June 21

Tim Hanson


Tim’s SEO rules

There is no rulebook when it comes to SEO.

Why would there be? It’s not like Google wants you to win.

Think about it for a second. Google makes more than 80% of its revenue through Google Ads. They want you to pay them to be number one.

Even though they release guidelines and best practices for ranking, them straight up telling you how to rank is like me telling you how to sleep with my sister.

For the record, I don’t have a sister. I’m just making a point.

Now I’ve lowered the tone here’s why we need rules. Or at the very least concepts in which things make sense. For all intents and purposes, SEO is built on the back of shit loads of data and even more testing and best guesses.

Everyone has their way of doing certain things. Like how they write alt text, or how many times a keyword should be used in a post.

That’s not what I’m going to talk about. Pretty much all of my rules are concepts more than strictly defined step by steps.

Lessons learnt from doing, failing, practising daily for over 8 years.

I’ll keep this list updated as things change and new patterns get spotted.

Rule 1. Become the Average

Yup, average. Not the best. The best is second. We need to be the average first.Ever since all keywords started to be judged on a keyword by keyword basis we cannot apply blanket statements or rules to URLs and content any more.

No more “main keyword in the H1, Title, First H2, First 200 words…..”It just doesn’t work like that any more.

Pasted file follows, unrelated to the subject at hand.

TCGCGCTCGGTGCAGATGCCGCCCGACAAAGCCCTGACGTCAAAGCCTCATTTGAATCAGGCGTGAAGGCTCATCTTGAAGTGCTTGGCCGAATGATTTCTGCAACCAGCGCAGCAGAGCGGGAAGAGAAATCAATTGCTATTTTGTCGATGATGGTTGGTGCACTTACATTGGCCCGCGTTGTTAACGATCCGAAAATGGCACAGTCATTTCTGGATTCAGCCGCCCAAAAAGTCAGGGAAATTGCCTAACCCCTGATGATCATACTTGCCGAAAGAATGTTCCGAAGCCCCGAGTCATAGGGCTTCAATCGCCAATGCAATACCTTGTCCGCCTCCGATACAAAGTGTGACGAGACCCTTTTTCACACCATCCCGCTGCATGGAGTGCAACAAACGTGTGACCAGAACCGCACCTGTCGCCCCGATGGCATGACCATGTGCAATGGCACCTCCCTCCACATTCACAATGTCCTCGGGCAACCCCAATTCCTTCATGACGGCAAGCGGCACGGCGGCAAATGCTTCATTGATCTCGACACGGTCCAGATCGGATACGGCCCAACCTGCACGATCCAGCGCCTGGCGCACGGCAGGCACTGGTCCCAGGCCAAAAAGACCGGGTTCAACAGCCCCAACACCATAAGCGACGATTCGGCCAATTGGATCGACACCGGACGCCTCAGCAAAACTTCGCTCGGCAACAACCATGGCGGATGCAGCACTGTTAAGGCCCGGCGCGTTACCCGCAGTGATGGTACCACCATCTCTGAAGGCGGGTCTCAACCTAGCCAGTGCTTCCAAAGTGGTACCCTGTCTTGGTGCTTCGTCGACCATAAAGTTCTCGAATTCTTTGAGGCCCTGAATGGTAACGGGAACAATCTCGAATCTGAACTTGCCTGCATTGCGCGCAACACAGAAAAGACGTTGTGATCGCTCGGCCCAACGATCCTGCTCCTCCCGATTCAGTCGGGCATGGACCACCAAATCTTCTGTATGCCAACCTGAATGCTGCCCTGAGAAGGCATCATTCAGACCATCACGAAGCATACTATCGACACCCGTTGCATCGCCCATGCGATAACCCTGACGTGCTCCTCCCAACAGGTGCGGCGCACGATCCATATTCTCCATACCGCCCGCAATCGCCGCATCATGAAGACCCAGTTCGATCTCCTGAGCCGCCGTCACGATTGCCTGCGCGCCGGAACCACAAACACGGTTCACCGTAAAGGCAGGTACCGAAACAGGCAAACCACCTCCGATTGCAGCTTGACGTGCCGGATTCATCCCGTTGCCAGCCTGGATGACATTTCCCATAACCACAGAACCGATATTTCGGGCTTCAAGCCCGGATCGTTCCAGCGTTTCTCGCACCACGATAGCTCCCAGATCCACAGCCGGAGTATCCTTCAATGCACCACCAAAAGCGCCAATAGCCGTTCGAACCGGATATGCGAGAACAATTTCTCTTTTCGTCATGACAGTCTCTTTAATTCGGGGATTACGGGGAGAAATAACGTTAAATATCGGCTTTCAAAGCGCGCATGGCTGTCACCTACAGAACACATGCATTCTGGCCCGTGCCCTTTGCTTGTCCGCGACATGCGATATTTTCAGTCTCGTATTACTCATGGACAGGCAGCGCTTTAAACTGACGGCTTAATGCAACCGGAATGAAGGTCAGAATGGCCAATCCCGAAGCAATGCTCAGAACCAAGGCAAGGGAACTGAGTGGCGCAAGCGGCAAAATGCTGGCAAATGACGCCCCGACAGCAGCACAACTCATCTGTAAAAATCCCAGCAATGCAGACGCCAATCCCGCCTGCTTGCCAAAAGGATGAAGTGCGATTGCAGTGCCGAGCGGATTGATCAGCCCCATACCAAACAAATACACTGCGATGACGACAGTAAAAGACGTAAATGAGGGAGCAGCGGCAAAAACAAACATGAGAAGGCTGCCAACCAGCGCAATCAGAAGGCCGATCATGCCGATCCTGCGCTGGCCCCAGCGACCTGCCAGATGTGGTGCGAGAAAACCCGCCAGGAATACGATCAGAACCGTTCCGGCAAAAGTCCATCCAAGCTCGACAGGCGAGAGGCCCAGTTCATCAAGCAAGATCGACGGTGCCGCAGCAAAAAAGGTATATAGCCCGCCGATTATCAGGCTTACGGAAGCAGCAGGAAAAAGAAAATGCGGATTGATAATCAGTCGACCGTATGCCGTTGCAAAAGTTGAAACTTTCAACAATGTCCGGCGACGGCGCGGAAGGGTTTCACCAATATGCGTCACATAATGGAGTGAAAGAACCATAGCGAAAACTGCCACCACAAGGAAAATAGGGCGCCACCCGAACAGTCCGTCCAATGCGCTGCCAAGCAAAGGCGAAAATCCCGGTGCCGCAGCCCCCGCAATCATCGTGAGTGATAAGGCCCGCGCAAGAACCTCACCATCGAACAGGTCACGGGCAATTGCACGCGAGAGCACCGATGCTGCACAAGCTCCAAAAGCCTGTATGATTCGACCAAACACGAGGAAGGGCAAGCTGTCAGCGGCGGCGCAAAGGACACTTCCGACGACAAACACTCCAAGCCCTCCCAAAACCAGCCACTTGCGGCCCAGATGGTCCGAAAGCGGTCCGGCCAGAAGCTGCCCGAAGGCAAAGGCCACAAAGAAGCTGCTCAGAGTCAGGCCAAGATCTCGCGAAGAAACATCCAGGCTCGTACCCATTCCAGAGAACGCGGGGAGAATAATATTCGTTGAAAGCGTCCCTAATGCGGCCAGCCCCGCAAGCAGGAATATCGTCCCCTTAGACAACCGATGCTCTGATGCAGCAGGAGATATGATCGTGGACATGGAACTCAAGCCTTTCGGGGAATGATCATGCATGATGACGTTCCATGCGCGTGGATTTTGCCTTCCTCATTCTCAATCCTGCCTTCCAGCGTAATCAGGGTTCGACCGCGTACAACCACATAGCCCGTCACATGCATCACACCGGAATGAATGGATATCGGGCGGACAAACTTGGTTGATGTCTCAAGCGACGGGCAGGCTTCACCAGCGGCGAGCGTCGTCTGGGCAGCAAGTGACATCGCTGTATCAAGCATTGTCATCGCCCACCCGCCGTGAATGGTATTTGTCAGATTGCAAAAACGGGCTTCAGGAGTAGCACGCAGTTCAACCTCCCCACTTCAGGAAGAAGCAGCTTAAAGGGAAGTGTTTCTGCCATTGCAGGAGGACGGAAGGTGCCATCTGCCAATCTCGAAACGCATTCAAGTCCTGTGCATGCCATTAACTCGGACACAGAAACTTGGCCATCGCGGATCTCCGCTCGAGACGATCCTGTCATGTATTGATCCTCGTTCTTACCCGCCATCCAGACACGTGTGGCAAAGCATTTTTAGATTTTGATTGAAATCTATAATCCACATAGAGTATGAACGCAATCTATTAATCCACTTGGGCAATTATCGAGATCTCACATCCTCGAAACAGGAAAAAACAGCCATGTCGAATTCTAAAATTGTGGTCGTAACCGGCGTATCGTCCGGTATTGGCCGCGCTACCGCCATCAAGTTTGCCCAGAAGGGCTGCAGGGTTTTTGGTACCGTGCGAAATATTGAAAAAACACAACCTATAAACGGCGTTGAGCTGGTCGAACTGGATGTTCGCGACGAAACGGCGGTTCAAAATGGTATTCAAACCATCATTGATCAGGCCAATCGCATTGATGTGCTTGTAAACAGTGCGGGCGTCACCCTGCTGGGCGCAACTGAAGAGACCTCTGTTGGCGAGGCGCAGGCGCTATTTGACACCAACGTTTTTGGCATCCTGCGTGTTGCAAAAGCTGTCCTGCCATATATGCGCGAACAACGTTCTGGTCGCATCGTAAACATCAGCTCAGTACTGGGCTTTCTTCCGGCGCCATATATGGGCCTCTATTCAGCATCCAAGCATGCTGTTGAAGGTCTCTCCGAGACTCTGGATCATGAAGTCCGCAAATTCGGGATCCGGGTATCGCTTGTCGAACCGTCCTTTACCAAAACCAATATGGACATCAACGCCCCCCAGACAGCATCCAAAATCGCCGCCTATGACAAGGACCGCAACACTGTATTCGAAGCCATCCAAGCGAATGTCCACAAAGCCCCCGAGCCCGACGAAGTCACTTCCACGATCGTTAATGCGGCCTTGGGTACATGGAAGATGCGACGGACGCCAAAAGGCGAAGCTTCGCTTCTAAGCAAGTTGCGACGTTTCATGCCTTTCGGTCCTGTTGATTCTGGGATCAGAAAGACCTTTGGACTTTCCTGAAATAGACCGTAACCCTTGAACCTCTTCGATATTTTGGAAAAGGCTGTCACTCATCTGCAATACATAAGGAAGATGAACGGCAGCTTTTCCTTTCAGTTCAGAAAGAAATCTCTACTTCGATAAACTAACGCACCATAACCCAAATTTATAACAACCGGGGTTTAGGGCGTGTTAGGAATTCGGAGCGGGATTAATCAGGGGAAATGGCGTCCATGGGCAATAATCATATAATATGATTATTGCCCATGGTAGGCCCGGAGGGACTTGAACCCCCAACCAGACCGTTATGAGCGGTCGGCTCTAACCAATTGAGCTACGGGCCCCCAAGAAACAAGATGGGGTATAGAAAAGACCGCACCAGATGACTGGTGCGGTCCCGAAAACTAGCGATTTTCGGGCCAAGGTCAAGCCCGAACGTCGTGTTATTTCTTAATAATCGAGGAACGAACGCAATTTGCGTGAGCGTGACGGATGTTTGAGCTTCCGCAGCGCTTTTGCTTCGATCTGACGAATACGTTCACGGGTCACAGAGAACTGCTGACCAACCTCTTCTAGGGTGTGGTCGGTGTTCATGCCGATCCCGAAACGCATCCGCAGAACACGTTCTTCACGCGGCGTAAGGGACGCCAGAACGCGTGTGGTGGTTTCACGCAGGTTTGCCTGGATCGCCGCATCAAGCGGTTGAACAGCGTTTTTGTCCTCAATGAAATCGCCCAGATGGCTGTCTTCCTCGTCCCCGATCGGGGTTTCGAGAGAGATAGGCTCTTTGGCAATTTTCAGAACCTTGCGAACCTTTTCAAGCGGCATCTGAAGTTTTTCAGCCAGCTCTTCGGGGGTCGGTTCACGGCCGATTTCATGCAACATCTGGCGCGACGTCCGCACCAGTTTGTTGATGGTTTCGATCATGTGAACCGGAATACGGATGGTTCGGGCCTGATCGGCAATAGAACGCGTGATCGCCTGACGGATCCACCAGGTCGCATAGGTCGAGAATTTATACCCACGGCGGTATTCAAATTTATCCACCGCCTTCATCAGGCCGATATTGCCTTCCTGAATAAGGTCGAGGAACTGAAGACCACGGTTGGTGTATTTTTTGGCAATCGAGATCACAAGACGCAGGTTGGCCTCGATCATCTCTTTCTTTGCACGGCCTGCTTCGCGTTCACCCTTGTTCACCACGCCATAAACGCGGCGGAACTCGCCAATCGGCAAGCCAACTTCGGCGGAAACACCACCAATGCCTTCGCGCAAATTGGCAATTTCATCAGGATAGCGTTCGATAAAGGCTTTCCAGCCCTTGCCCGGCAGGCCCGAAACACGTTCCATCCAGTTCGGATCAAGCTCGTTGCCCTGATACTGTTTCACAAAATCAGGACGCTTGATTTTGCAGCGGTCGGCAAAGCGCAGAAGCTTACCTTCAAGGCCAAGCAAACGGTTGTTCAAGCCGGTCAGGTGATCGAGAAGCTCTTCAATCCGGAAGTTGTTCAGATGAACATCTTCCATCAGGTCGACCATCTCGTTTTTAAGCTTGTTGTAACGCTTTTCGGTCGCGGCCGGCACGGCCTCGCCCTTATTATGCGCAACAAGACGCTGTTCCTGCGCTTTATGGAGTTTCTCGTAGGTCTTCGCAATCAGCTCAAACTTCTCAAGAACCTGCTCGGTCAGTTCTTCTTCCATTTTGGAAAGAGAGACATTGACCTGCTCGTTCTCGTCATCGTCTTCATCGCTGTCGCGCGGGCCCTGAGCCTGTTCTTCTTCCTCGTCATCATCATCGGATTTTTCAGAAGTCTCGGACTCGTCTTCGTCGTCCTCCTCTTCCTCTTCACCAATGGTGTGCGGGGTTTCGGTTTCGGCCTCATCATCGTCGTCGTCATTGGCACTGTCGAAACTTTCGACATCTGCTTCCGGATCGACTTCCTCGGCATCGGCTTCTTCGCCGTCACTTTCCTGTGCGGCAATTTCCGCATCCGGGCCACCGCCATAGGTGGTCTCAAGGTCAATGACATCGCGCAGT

So what can we do? Become the average.

Become the average of what’s already ranking. Dump that keyword into the ol’ Google machine and see what ranks. Now pull the main metrics for each of those pages. Look at the word count. How often is “main keyword” used in the title, headers, total content? Is there a table? Are they using schema? If so what type?

Once you have the data of these things you can now start writing your own with the vision to hit these averages. Because if we have the same average metrics as what is ranking, we should rank too. Right? Right.

Rule 2. Incremental Changes

You’ve hit your averages. You’re in better a position than 99% of all other posts out there to rank. You’ll also have found that you’ve probably created something pretty good, valuable to the user. I’m proud of you. Most of what’s on the internet is actual trash.

But you haven’t got your top 3 ranking yet. What do you do? We could do backlinks, we could add a few more images, make some tweaks to headers or word count.

Whatever you do – Do one at a time.

The main thinking behind this rule is – SEO takes time. Most of that time is Google crawling the site and and reindexing. So if you make a load of changes, it’s not like the site is being crawled after each change. This just doesn’t happen.

The most likely case is the site is crawled every few days. If you’ve made a load of changes in those few days, you have no idea what was the main factor in the change and as such you’re learning is muddy. And you’ve no idea what part of that work you can scale to other parts of the site.

Rule 3. Do What Makes Google Look Good

In 2017 Google added a function where you could upload a 360 photo-sphere of the interior of your business to Google My Business so customers could see the inside of the place from anywhere in the world.

Those people who added one of these VR photo-spheres found themselves ranking #1 if not, top 3 within 24 hours of doing so. All because they were providing Google with the content to showcase their new feature.

These things might seem like jumping on a trend, and I’m not about that at all. Fads with marketing come and go all the time. There are very few tactics and strategies that have survived the test of time. But making the boss look good is never going to go out of fashion.

It doesn’t have to be the “newest” thing, just something that adds a little extra. Let’s take a quick look at Instagram here, the fastest-growing pages on insta are those that keep people on the platform. It’s engaging content, it’s posting to stories often (feature-based) and using all 10 slides on carousels. Getting people to slide through and read each one.